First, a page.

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City Council Talks a New Hotel, Military Flyovers and Paddleboards

A roundup of news from Tuesday night's Newport Beach City Council meeting.

The Newport Beach City Council met Tuesday night. Here are some of the highlights from the city council session.

  • The current Newport Beach City Hall will be vacated in either January of February when the city moves to its new home at the new civic center. The council voiced their desire to have staff look into the possibility of a hotel being built at the old City Hall location. In addition, council members said as a back-up they will also look into a 99-unit residential development that could include a mixture of retail and residential components. According to a city study, a 120-room hotel could generate $362 million in 10 years, while the residential development would contribute about $30 million in retail spending. Councilman Ed Selich said having more than one option is a smart move saying, "to compare them and allow us to make a better decision."
  • Council members denied a recommendation for the Harbor Commission to pursue regulations and education efforts on stand-up paddleboarding in the Newport Harbor. Councilwoman Leslie Daigle stated at the meeting she has received various comments regarding crowding in the harbor and safety concerns on both sides of the argument to pursue regulations and education efforts. "Perhaps more concern was raised than necessary," Mayor Nancy Gardner said. "I think the focus should be education rather than regulations." Councilman Steve Rosansky added, "It's a valid concern but I don't think that it's something that we need to get into right now."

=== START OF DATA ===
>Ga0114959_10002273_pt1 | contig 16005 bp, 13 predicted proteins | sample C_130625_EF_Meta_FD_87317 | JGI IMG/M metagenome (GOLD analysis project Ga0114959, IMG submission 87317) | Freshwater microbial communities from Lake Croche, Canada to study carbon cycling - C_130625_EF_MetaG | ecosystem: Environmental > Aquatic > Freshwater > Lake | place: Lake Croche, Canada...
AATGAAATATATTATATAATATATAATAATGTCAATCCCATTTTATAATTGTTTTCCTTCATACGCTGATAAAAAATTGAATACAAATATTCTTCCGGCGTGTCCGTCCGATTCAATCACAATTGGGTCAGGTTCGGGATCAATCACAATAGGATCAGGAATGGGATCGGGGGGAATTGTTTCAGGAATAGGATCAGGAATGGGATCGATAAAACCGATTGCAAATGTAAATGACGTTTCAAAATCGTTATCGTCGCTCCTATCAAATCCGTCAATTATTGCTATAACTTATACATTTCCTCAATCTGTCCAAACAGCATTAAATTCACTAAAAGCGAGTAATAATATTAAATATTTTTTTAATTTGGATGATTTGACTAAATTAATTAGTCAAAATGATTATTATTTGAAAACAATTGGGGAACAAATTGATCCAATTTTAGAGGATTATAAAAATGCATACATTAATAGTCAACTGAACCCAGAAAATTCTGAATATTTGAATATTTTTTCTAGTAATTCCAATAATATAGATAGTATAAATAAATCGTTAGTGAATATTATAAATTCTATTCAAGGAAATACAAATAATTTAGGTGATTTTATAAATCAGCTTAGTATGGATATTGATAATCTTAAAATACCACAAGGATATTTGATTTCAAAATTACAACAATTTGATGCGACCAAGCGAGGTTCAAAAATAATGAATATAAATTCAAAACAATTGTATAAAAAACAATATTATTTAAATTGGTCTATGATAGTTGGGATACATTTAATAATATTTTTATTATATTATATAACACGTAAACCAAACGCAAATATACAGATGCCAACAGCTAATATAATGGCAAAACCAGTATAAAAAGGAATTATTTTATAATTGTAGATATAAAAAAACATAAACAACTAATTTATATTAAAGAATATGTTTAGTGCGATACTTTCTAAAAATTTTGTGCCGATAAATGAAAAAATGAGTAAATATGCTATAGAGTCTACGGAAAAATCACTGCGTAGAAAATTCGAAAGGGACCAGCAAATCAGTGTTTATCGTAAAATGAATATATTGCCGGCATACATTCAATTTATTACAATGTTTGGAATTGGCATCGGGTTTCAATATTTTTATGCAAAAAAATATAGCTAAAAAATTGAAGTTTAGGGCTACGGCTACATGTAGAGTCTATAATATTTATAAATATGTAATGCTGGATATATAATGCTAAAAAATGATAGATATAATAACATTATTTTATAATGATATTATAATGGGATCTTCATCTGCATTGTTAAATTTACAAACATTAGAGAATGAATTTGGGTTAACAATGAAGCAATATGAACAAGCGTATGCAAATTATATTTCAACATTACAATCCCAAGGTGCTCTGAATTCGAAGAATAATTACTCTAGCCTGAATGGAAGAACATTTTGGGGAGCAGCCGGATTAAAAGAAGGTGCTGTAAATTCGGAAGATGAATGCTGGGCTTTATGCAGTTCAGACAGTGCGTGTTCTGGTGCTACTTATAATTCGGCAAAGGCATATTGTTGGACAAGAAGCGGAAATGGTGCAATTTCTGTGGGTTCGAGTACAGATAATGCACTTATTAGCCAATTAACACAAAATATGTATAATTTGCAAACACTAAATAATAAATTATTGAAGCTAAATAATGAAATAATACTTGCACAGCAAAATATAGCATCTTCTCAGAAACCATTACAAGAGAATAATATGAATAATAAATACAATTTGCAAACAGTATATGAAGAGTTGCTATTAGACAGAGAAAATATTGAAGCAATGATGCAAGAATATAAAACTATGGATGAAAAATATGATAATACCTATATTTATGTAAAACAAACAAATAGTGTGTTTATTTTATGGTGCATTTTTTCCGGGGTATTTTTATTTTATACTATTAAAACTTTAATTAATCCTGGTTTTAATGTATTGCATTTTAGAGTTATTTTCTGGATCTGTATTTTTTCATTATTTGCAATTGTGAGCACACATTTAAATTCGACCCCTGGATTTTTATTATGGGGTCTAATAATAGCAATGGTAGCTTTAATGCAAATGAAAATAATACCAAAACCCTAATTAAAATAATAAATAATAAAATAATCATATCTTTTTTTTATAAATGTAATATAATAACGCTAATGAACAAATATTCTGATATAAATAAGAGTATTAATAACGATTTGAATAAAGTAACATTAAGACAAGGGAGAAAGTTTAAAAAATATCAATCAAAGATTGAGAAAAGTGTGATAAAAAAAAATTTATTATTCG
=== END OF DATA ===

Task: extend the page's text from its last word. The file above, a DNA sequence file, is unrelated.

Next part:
• Council members also denied a recommendation to pursue an amendment to municipal codes to request the military to provide the city with notice of any non-emergency flyovers.
  • The Balboa Village Master Plan was approved by the city council, on the condition that recreational vehicle parking in the Balboa Pier parking lot during the off-season not be in the plans. The plan identifies actions required to revitalize the village which include transforming Balboa Village into a "unique destination between the bay and sea where history meets the excitement of the future,” according to the vision statement. The plan also proposes renaming the village to the  “Balboa Village Fun Zone.”  Additional recommendations for the plan include removing time limits for all parking meter spaces and establishing an overnight residential parking permit program between 7th and Adam streets.

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